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Marianas Variety: NMC students draw up plans for affordable, sustainable container homes (February 5, 2019)

THIS week, Northern Marianas College Fall 2018 semester is finally drawing to a close for students taking PM classes. For many, finishing the semester was an accomplishment achieved in spite of the far-reaching disruption caused by Typhoon Yutu. But for the students enrolled in Introduction to Project Management, the CNMI’s storm of the century actually inspired their final project.

Instructor Art de Oro challenged his fourth-years to break into three groups, each creating a real estate development company that would “design, build and sell sustainable, affordable housing using one 40-foot shipping container,” and “supplies, materials, and contractors that are in the CNMI.”

“More than ever, this kind of project can have an impact not only on the economy but on the people of the CNMI,” de Oro told his class. “Because people are looking for contractors. They’re looking for ways to build their homes. And what better way than using the materials that we already have here on the island and just being more resourceful?”

The container homes were meant to be for a young family of three whose dual-income amounted to $45,000. The homes needed to be fully-insulated and energy-efficient, with one bedroom, one bath, one small kitchen and living room, a covered parking area, and an outdoor kitchen.

De Oro recommended that students make their container homes sustainable and affordable through using recycled, upcycled, and repurposed items. They were challenged to “be unique, bold, and ever-mindful of the high cost of transportation, materials, and supplies, and the low wages that are prevalent in the CNMI.”

They were also required to find real-world costs for all aspects of the project by researching rates for container transportation, site preparation, and installation; labor and material costs; and permitting fees.

Once they arrived at a price, students were then tasked with providing their potential customers with a realistic path to procuring the funds for the home. For this information, they spoke to realtors, banks, and real estate development companies.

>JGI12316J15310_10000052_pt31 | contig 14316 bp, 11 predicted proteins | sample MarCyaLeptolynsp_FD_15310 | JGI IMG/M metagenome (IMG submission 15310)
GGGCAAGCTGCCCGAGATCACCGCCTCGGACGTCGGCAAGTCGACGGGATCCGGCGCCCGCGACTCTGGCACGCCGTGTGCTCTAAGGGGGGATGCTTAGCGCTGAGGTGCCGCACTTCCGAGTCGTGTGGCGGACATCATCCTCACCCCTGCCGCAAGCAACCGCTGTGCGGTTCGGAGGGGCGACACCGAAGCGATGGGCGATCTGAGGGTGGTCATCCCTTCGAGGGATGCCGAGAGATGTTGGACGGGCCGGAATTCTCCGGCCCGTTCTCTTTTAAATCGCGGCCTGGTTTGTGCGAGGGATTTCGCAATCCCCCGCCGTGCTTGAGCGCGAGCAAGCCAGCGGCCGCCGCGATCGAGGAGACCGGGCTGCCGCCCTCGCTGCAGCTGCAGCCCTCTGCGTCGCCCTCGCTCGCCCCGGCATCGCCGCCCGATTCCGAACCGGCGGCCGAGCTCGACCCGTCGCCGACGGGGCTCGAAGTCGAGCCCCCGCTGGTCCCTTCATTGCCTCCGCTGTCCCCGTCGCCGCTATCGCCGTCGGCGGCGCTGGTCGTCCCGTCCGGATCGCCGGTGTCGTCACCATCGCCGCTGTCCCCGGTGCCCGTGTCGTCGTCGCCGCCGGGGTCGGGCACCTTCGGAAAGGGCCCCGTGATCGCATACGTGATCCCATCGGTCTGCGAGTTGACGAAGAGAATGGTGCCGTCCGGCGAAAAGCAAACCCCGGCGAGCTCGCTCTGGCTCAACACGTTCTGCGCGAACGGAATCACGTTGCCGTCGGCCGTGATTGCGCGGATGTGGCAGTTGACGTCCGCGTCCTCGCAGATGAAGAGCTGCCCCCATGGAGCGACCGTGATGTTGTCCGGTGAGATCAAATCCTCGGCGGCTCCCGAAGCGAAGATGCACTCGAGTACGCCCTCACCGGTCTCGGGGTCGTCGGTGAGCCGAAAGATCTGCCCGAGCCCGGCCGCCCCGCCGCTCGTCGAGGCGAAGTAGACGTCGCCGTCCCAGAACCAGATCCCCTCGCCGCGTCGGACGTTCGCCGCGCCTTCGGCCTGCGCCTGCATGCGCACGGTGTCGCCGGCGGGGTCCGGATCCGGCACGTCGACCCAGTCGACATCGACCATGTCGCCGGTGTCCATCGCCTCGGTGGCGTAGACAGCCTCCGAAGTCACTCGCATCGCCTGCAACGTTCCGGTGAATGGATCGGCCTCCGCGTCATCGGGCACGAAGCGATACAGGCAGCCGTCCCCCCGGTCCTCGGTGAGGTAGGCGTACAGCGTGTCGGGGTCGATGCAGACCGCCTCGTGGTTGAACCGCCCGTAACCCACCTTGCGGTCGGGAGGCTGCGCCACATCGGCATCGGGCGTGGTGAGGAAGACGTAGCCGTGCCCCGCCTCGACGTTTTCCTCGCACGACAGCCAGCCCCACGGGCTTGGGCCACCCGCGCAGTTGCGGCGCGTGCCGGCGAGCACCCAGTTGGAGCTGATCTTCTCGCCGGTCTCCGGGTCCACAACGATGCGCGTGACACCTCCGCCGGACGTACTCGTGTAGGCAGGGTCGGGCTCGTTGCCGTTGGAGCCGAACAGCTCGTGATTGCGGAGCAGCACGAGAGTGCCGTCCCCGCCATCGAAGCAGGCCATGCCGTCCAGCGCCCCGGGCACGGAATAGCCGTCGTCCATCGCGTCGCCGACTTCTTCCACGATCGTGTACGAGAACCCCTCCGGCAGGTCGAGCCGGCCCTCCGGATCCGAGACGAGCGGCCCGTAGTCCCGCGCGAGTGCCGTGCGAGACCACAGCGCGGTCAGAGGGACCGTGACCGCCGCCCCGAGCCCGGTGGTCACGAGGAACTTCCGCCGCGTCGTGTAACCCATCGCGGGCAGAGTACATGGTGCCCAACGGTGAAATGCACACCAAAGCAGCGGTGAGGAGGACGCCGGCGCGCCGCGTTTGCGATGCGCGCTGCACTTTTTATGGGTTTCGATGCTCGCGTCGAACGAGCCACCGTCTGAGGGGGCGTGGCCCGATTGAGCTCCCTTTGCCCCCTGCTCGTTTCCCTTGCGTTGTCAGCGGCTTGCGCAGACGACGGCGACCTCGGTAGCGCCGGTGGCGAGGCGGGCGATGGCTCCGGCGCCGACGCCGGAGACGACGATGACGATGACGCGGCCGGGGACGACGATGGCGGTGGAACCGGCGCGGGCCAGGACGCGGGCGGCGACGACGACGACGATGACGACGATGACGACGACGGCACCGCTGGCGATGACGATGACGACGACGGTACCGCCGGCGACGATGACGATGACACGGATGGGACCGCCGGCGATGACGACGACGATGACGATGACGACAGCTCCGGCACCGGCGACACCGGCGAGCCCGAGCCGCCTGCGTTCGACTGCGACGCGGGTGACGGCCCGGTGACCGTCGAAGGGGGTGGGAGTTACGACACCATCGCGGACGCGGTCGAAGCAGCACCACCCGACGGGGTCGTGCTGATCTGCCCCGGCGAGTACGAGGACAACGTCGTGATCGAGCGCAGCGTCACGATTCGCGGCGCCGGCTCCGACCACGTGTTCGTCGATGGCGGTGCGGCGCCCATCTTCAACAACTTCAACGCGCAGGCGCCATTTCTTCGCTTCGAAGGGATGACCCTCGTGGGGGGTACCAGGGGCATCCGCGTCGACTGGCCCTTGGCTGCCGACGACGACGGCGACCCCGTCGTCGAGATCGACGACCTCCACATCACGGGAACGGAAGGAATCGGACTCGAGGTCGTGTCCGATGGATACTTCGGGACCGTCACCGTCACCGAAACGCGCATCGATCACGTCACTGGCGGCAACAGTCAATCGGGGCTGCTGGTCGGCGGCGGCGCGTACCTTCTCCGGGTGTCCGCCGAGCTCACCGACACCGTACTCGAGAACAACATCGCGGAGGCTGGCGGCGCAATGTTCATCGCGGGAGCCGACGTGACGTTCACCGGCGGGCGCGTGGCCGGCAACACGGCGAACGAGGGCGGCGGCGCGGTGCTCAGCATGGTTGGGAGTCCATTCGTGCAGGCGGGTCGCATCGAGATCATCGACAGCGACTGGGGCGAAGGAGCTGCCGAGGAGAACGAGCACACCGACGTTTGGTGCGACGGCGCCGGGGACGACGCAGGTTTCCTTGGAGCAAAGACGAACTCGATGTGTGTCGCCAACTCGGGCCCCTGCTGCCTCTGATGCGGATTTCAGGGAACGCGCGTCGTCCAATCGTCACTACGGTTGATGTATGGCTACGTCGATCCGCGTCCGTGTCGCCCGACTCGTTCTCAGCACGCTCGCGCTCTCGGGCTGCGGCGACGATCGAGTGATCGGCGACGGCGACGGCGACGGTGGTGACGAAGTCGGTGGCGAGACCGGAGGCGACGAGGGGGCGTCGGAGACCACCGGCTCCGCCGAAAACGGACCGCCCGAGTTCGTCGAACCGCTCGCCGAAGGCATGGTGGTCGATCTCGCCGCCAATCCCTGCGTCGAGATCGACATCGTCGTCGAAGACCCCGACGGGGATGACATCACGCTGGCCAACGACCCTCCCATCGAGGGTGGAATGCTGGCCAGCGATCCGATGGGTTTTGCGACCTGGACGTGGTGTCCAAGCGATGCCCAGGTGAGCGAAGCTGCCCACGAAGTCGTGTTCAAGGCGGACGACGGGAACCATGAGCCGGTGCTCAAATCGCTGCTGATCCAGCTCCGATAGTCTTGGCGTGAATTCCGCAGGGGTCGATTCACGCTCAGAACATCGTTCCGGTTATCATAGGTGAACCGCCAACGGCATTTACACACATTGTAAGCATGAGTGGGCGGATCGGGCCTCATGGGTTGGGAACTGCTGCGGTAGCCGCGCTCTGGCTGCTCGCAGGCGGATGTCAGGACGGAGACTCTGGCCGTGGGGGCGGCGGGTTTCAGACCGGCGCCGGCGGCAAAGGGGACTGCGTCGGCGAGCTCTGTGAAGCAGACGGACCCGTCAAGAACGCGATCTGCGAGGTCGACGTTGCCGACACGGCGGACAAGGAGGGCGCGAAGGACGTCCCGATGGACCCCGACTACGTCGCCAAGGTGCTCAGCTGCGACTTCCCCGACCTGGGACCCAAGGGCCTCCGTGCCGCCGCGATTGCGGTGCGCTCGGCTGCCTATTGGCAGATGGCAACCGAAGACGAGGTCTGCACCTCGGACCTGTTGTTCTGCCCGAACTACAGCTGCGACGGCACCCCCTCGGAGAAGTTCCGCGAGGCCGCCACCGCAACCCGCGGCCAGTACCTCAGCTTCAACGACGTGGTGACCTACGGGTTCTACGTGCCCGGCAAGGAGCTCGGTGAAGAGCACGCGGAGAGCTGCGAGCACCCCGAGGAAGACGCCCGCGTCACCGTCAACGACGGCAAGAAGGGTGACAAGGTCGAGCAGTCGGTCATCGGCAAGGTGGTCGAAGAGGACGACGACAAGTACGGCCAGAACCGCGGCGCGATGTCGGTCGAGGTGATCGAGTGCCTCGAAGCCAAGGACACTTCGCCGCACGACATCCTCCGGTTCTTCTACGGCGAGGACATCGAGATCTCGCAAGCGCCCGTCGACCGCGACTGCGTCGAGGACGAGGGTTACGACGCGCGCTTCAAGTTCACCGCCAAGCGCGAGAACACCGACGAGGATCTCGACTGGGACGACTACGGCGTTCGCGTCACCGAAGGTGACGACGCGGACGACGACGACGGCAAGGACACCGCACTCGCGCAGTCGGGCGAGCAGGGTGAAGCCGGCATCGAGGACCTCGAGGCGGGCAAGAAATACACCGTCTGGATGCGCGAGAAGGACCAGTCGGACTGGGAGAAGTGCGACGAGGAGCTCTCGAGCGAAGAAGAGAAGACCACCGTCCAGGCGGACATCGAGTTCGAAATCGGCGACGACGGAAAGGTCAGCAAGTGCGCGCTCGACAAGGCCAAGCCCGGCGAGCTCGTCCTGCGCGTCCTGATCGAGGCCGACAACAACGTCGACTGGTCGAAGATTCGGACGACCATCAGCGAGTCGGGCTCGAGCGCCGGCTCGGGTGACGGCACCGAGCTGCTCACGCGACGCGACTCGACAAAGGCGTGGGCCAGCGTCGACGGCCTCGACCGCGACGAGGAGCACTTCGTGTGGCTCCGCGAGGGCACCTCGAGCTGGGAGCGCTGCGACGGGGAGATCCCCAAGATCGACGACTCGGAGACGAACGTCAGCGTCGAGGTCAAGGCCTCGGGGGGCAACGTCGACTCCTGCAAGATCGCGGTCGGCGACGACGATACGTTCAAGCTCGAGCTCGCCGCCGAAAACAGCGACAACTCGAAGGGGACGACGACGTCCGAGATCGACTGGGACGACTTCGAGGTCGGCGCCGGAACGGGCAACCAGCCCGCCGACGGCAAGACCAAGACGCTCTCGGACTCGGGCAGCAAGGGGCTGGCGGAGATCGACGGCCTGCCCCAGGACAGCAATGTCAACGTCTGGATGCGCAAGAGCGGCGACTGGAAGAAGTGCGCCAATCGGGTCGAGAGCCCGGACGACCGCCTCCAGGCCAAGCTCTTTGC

“This is excellent, especially for a group of business students,” said Vince Merfalen, an engineer of 23 years who judged the students’ presentations. “Project management is not a common area of study, but it’s becoming more and more important… to be able to break any project down to its little tasks and then plan it out through project management, it just increases our chances for success.”

The three “companies” — Coconut Construction, Island Vibes, and Foresight — pitched their final product in presentations complete with physical or 3D computer models.

“We’re called Foresight because we see into the future,” said one student at the opening of his presentation. “And because we all wear glasses.”

The homes ranged from around $30,000 to $50,000. Each group had different ideas for how to cut costs, including installing water catchment systems and using furniture built from repurposed pallets. Island Vibes built a to-scale model of their container home with a removable roof and a miniature golf cart parked in the driveway.

“It took time for us to decide which route we wanted to go with and what materials,” said Adrian Pangelinan of Coconut Construction. “The craziest thing I learned about the process was the amount of work that has to be done before any building can be done on the property. The permitting process and all that — just the amount of calling, talking to this person and the other person… sometimes you have to do an interview which leads to a second interview, and then you have to complete an application. That was eye-opening to our group.”

“Hopefully in the near future, we can kind of find a way [to resolve the housing crisis] that would help not only us but everybody that is currently going through that situation right now,” Pangelinan said.

“I see all these containers stacked up by the beach and I’m thinking, ‘This is a really good alternative kind of housing that’s being utilized all around the world, and we have it all right here.’” de Oro told Variety.

“You can move into a container home and it won’t cost that much — we saw the prices below $50,000,” he continued. “A family of three can be moved into a home within six months. So it’s an affordable, sustainable alternative for meeting the housing crisis. That’s what this project is all about.”

“They’re seniors ready to graduate. To try to solve a problem within the CNMI while they’re in class gives them a great look at the future and what their role can be. At the college, that’s our job, to prepare the next set of leaders and managers and entrepreneurs. So maybe this could bring out somebody, one of these students to start a company and start doing this as a business.”.

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